S/NStarting materialCH4 yieldSubstrate mixing ratio/concentrationBiogas yieldObservationExperimental conditionRef.
WH only
1WH only72.53%5–30 g/LShoots only generated 6.86% extra methane39°C substrate; concentration 25 g/L[37]
2WH onlyC/N 35202 L/kg TSTS not a significant factorTS 1.59% ; 60 days[38]
3WH only50–65%C/N 16No link between C/N ratio and production51 days[39]
4WH only1:4 (WH: Wate)
C/N: 15
245 L/kg VS60 days; 30–37°C[40]
5WH only65%380 L/kg VSPretreatment with NaOH yielded most methane composition (71%)35°C; size 2 cm; 60 days[41]
6WH onlyC/N: 25.975 L/kg TSpH: 6.65; TS: 8%; size = 2 cm[42]
7WH only360.1 L/kg TS40 days; Size: 1 cm; 45°C[43]
8WH only221 L/kg TSIncrease of 75.61%Size = 1 cm; pretreated at 60°C for 24 h[44]
Co-digested WH
9WH + cow dungC/N : 32.0108 L/kg TSMicrobial consortium
7.26%
60 days; size = 15 cm; TS 5–10%[45]
10WH + MW116 L/kg36-37°C ; pH 6.0–7.4[46]
11WH + MW60.5%4:1 (WH: waste)230 L/kg VSTS = 4%; 15 days[47]
12WH + other biomass68.67%237.4 L; CH4/kg VSF:M = 1:1; 60 days[48]
13WH + other biomassDuckweed: WH = 7:3; C/N = 16.420.55 L/kg VS8% TS
size < 6 mm
[49]
14WH + other biomassSalivinia: WH = 0.5:1406 L/kgVSVFA affected WH in 3:1[50]
15WH + other animal wastes52.8%1:2 (WH: Buffalo dung)2.86 L/dayPretreatment increased biogas production by 102%; methane by 51%Size: 6 mm[51]
16WH + poultry droppings2:8 9
(WH: poultry manure)
34.65 L/kg40 days[52]
17WH + cow dung49–53% upgraded to 73%3:1 (WH: cow dung)3.2 L/kg22.8–36.6°C[53]
18WH + cow dung63.7%Optimal OLR un-pretreated[54]
19WH + MWF/M = 10.01 : 0.03152 L/kg
TS (daily)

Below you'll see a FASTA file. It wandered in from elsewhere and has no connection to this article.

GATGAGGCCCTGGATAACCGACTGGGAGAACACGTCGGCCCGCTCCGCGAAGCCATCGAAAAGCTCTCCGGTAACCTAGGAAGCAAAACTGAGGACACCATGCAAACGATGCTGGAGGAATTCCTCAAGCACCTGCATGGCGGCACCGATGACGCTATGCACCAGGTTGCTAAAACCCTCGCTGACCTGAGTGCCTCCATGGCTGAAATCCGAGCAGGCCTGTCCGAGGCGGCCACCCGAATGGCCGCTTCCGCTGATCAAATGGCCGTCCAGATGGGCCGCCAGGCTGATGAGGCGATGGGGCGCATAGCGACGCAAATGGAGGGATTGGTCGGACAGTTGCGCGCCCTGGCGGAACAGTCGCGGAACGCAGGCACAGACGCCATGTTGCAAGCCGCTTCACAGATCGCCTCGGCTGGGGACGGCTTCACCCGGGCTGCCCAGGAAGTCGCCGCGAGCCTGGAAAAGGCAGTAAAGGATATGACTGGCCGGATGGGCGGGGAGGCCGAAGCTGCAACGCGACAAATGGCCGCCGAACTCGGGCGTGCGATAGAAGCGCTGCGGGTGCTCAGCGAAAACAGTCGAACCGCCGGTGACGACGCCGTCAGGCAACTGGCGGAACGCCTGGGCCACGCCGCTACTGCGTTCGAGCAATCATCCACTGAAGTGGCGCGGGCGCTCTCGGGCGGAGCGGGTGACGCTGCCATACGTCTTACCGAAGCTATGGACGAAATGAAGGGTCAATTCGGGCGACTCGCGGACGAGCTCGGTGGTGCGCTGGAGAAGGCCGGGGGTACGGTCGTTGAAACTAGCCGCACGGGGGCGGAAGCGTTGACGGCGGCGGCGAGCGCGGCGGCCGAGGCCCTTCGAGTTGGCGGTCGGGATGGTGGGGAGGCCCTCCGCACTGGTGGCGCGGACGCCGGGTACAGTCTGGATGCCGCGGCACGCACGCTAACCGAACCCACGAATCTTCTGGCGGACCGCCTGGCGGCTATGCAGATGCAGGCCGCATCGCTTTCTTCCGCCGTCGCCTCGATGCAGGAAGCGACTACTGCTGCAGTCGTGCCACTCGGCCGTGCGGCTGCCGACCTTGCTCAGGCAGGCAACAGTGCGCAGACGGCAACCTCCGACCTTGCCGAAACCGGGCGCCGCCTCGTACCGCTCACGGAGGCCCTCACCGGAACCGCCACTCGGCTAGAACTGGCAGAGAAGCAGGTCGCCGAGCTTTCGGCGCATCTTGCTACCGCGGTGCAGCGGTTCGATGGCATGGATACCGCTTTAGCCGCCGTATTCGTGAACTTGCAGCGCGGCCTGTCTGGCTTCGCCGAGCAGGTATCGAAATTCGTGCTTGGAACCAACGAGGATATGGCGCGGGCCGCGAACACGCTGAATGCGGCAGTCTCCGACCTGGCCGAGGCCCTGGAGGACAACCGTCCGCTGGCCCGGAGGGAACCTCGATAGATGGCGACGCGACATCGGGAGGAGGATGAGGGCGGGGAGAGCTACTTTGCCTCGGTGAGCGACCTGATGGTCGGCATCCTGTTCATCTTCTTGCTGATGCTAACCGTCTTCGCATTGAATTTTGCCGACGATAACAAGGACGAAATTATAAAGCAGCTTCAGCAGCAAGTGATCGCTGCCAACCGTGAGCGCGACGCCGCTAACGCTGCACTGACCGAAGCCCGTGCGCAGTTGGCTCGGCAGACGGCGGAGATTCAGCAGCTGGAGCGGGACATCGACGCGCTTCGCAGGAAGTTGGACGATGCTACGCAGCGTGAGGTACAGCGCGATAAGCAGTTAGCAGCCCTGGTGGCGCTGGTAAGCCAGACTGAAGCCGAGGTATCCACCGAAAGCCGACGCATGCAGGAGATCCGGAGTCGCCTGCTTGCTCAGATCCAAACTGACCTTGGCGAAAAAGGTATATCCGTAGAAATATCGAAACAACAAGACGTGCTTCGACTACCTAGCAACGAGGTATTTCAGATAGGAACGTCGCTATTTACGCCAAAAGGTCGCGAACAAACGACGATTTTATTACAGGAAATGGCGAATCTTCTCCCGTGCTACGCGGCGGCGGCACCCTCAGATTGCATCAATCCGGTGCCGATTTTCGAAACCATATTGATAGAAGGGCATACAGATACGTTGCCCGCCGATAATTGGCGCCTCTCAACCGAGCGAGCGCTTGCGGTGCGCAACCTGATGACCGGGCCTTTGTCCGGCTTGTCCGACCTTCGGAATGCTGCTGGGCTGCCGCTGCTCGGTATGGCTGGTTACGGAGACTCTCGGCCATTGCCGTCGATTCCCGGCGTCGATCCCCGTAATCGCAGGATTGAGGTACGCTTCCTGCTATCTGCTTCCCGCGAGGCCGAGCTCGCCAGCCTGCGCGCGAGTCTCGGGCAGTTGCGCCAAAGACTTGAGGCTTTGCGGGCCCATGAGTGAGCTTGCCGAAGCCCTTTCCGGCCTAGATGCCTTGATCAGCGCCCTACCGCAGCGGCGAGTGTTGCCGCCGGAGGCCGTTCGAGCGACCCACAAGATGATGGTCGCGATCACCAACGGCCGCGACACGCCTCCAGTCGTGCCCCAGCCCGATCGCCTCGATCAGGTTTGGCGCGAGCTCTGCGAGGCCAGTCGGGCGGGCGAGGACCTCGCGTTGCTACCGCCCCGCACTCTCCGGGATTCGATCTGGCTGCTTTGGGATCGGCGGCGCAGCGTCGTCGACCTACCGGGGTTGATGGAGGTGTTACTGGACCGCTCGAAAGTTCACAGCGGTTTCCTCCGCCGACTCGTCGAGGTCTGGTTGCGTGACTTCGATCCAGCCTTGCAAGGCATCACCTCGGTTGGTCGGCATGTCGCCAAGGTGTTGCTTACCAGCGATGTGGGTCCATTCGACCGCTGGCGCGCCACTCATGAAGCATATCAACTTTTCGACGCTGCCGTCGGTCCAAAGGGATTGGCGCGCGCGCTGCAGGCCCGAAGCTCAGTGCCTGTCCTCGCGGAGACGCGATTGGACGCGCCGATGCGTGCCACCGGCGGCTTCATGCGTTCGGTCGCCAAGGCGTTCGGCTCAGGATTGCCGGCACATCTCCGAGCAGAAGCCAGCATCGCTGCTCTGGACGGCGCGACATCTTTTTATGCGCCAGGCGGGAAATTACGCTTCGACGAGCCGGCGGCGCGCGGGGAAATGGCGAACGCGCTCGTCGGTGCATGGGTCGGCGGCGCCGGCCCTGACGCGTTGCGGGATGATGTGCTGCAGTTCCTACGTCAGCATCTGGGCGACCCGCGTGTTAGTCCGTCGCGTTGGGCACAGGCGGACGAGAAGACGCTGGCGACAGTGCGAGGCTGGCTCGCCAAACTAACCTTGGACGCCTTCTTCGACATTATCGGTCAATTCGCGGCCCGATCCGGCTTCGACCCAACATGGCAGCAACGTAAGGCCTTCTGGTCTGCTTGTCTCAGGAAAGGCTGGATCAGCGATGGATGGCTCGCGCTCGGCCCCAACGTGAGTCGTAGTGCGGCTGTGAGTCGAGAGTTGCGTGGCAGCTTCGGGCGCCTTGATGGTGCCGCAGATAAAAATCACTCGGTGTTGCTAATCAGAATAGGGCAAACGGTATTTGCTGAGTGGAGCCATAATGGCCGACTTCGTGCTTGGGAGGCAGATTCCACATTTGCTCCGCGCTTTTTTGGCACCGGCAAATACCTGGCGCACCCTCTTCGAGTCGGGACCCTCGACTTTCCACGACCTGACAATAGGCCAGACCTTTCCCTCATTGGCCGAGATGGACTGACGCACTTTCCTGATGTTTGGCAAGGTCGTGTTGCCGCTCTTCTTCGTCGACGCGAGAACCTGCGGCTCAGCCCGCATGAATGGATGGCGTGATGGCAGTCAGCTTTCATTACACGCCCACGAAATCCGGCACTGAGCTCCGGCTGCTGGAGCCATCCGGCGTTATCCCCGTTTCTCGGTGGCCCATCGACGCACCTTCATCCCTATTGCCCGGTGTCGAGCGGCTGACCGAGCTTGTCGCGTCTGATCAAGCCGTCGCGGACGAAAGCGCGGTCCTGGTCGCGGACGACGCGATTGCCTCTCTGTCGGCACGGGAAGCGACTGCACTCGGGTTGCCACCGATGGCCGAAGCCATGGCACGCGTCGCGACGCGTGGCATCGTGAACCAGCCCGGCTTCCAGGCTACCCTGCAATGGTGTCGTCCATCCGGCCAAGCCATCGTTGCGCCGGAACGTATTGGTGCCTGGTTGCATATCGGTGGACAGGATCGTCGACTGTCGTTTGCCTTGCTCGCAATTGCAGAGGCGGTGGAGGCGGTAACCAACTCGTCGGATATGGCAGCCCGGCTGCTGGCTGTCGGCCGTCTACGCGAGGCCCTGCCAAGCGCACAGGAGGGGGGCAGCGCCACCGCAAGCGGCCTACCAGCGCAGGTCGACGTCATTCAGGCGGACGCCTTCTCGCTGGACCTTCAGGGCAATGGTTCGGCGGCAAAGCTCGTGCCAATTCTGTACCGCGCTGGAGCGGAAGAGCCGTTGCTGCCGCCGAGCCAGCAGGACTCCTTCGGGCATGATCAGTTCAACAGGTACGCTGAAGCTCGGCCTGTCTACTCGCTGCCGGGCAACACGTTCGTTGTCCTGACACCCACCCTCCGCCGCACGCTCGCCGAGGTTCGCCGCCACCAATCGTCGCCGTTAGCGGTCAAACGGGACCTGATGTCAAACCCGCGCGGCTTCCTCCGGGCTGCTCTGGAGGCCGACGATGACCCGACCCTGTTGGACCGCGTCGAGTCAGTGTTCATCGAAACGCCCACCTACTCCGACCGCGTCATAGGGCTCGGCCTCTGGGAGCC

TS = 6.76%[55]
20WH + cow dung65%270 L/m322%Size = 5 cm; 10 days[56]
21WH + cow dung56.4%2:1 (WH: cow dung) C/N 10:13050 L/day40 days; size = 2–5 cm; 28–36.7°C; pH = 6.5–7.8[57]
22WH + pig waste88.3%1:3 (WH: Pig waste)27–34°C[58]
23WH + pig waste1.4 kg : 1L (piggery waste:WH) C/N = 30:1TS = 14.02%; pH = 6.0–7.2; 12 days[59]
24WH + MAW264.9%3:8:9 (pig dung:
WH: Poultry droppings)
307 L/kgpH = 6.5; TS = 9.09%; 52 days[60]
25WH + MAW62.14%2:2:1 (WH: cow dung: poultry dropping)0.02 m[61]
26WH + MAW0.255 kg/m3OLR of 1.5 kg/m3 yielded most biogas36–37°C; TS = 9.98%; 60 days
pH = 5.0–7.4
[62]
27WH + animal waste68%3:7 (WH: animal waste)14.09 L/kgIncreasing temperature from 24 to 32 increased production by 186%24°C[63]
28WH + animal waste + others4:4:2 (waste WH: cow manure)60 ppm CH4
10,744 ppm
21 days; size = 2 cm[64]
29WH + animal wasteC/N = 20/1
5:3:2 (Prosopis juiflora pods: Duckweed: WH
96.6 L/kg[65]
30WH + animal wastes + others1 L/day35°C; size = 3–5 cm; TS = 5.6%
OLR3 = 50 g/L
[66]
31WH + animal wastes + others273.3 L/kg40 days[67]
32Phytoreme diationC/N 26.95195 m3[68]